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Here's a chapter from my children's book on crime - Crime Time: Australians behaving badly. It's missing only the artwork by Louise Prout. Enjoy!
THE APRIL FOOL’S DAY STUFF-UP
Parents of two, and armed-robber wannabes, Donna Hayes and Benjamin Jorgensen, will always have good reason to hate April Fool’s day. The pair hadn’t lived together for a while, but when they needed cash badly, they decided to work as a team to raise it.
Benjamin hadn’t taken drugs for years, but had gone back to them after a failed relationship had upset him badly. Donna, also a drug user, had used speed to help her get through a long night of housework in 2006. Two days later, she had still had drugs in her blood when she drove 100 km an hour in a 70 km zone. There was an accident and somebody died.
She was out on bail for that charge when the couple received a tip-off. The manager of the Cuckoo, a popular restaurant in Melbourne’s Dandenong Ranges, would be carrying over $30,000 in cash after the restaurant closed on Sunday 1 April 2007. This had to be the perfect way to raise the money they wanted so badly!
Benjamin armed himself with a sawn-off shotgun. Later, he said he hadn’t intended to hurt anyone, just frighten his victims. This may be true, but the gun was still loaded. It was going to make trouble for them and send Donna to hospital. Donna took a hammer to use as her weapon. With a third person to drive the getaway car, they went to Olinda, the suburb where the restaurant was located.
After midnight, when the staff members were beginning to leave, they sprang out at the restaurant’s manager, Peter Schmidt, who was carrying a black plastic bag.
‘Give me the bag or I’ll blow your head off!’ shouted Benjamin.
‘What do you want with the bag?’ asked the surprised Peter Schmidt. ‘There’s only bread rolls in there.’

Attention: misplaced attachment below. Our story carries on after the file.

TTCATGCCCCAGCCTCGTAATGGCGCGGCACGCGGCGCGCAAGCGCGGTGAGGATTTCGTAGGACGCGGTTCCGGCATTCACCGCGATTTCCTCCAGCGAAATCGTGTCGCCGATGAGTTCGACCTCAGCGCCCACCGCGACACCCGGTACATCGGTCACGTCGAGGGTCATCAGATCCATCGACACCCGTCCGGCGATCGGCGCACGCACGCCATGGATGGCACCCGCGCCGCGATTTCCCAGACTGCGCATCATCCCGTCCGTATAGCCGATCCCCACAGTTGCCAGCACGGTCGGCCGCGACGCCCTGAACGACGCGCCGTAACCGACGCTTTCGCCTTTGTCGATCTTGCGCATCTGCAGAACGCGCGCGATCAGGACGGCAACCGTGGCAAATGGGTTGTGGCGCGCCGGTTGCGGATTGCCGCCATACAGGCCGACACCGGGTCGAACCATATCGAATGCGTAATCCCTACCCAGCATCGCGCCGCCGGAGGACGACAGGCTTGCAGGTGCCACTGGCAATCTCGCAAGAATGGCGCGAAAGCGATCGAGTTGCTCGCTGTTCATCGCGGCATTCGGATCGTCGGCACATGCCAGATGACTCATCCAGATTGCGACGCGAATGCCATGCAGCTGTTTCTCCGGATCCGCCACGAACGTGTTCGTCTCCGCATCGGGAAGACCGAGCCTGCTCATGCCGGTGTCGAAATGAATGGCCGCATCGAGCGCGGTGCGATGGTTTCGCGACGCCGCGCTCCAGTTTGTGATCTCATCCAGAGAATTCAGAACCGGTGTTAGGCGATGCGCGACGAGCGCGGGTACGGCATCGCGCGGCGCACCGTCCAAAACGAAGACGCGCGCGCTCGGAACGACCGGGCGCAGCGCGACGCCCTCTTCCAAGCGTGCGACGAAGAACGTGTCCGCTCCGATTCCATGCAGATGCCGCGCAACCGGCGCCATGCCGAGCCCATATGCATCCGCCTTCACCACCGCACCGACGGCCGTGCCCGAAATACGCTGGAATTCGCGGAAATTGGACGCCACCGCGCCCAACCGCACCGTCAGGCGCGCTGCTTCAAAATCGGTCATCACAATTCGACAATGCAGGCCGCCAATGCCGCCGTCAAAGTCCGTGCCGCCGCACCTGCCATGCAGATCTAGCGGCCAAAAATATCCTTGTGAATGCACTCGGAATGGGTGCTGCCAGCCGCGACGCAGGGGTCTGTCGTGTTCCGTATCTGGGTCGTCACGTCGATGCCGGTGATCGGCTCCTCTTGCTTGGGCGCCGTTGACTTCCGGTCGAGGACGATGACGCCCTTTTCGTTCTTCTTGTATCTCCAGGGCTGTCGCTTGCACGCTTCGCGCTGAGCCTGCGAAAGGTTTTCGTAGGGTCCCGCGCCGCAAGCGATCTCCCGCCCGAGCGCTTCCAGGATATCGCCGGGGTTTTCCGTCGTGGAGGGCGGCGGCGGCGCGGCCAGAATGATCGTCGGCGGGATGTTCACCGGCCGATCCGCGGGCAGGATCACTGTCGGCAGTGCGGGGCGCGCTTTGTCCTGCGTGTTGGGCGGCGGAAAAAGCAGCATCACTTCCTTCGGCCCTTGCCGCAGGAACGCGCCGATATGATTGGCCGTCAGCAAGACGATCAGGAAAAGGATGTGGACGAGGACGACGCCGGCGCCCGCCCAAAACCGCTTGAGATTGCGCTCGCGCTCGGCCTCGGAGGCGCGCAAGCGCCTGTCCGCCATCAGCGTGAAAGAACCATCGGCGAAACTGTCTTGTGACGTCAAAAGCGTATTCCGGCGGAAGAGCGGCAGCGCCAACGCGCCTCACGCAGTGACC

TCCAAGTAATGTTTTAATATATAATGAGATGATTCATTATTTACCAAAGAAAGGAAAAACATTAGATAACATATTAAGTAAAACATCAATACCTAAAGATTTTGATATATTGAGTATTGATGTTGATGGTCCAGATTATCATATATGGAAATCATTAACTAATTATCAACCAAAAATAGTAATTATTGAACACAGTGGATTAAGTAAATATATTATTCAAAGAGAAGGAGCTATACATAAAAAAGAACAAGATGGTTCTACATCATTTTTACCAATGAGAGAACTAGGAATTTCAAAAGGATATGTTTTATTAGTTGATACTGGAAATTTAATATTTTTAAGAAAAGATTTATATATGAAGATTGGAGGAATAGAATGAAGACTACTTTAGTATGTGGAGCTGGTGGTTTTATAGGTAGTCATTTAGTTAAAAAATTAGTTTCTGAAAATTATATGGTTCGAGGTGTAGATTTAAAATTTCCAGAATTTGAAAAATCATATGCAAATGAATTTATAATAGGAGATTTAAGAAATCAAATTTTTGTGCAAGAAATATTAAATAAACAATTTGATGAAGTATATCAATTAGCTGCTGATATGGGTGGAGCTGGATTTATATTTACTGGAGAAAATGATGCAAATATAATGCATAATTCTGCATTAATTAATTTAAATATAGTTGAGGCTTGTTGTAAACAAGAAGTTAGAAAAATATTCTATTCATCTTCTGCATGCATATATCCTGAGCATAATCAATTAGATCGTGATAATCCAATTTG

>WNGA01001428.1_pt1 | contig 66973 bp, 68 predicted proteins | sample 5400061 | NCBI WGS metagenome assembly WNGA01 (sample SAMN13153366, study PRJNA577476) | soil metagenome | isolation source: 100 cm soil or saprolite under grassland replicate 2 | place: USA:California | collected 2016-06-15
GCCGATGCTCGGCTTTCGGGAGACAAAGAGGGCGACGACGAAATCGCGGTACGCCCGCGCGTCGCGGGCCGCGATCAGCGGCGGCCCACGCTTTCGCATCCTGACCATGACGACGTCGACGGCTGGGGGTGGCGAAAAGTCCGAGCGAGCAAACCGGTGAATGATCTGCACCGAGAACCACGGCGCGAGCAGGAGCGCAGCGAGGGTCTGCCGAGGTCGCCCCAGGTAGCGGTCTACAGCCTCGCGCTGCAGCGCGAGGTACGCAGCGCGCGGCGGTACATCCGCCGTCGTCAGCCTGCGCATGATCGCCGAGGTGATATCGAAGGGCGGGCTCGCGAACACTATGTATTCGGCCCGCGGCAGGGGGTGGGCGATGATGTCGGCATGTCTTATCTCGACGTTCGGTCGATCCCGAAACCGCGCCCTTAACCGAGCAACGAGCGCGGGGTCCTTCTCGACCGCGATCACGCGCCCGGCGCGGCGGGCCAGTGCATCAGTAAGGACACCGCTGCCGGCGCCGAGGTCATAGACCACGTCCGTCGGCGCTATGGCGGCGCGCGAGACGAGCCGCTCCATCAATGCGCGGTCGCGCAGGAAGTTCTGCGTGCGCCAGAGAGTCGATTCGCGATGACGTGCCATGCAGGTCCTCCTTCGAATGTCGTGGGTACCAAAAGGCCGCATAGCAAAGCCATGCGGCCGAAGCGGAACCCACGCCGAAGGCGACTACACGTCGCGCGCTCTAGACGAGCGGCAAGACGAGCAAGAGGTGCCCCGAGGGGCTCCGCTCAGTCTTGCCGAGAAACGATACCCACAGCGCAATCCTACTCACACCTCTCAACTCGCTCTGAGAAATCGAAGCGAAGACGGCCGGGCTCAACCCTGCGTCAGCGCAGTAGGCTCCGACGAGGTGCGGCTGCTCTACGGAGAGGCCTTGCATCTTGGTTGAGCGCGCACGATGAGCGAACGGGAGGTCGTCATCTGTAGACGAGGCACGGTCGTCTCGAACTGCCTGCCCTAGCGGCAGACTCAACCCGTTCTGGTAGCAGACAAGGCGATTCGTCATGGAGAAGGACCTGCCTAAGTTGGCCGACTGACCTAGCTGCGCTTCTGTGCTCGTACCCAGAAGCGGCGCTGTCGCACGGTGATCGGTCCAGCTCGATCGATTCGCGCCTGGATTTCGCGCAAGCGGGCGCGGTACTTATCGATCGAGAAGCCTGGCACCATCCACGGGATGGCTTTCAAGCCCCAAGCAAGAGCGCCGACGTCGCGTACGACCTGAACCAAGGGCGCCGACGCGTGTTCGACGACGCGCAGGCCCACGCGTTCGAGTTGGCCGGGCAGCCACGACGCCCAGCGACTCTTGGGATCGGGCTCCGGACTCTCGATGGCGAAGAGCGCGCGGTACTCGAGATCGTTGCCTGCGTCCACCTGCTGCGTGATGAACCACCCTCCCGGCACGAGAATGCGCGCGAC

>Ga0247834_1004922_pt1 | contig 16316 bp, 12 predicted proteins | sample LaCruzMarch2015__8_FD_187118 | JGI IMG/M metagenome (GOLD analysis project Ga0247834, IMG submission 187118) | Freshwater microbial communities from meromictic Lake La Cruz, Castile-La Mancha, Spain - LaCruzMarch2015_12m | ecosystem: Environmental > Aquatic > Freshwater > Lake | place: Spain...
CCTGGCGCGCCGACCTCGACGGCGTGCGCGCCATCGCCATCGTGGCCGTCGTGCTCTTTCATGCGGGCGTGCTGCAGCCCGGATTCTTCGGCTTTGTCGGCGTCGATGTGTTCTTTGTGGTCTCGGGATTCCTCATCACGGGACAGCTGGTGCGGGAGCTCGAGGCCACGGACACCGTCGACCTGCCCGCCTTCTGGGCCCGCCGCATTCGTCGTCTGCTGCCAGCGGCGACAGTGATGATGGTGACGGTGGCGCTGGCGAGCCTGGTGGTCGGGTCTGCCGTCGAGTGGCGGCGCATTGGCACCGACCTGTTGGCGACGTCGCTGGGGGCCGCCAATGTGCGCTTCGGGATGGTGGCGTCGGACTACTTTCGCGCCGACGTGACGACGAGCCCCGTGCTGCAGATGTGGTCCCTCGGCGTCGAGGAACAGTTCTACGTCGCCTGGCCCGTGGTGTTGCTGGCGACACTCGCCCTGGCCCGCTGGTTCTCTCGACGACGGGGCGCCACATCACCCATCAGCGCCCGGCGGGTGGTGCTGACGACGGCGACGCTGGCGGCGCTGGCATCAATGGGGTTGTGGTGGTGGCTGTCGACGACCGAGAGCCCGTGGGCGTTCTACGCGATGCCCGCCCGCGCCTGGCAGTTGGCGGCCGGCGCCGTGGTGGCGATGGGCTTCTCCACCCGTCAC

But he handed over the bag and also didn’t think it was safe to argue when Jorgensen demanded his car keys.
That was when things really began to go wrong for the klutzy armed robbers. Jorgensen fumbled with the keys, trying to open the wrong car. His gun went off, but it didn’t shoot the robbery victim. It hit Donna, who fell to the ground screaming with pain.
While this was going on, Schmidt and his boss, Horst Lantzsch, ran back into the restaurant, where they called police.
Poor Donna and Benjamin! They had failed to get their money. One of them was injured. And the rolls weren’t even fresh! Peter Schmidt had been taking them home to feed his chickens.
Somehow, the failed robbers got back to their car and drove to Donna’s home in Belgrave. There, Benjamin asked a friend to take Donna to hospital. If he had taken her himself, perhaps the police would have taken longer to find him, but they caught up with him at the house soon afterwards.
Donna was moved from the William Angliss, a local hospital, to Melbourne’s Alfred Hospital, where she was treated, but kept under guard.
Melbourne newspapers, which thought the story was very funny, couldn’t agree on where Donna had been injured. Some papers said she’d been shot in the stomach. Others thought the wound was in her hip, or her hip and leg. There was even a suggestion she had been shot in the bum!
Wherever she had been injured, Donna survived and both she and Benjamin went on trial for the attempted robbery. They must have been very embarrassed. Certainly, the court felt that they had both shown remorse for their crime. Benjamin’s family said that this was just not the sort of thing that he would normally do.
That didn’t stop them from being sentenced to fairly long terms in jail. The judge, who called them fools, took into account their problems and Benjamin’s prospects of rehabilitation. Still, Benjamin received a term of seven years, with a minimum of four and a half years before he could apply for parole. Donna’s sentence was longer. She would have to spend at least five and a half years of her eight-year sentence in jail.
They would have a long time to cringe with embarrassment over their failed attempt to get the dough!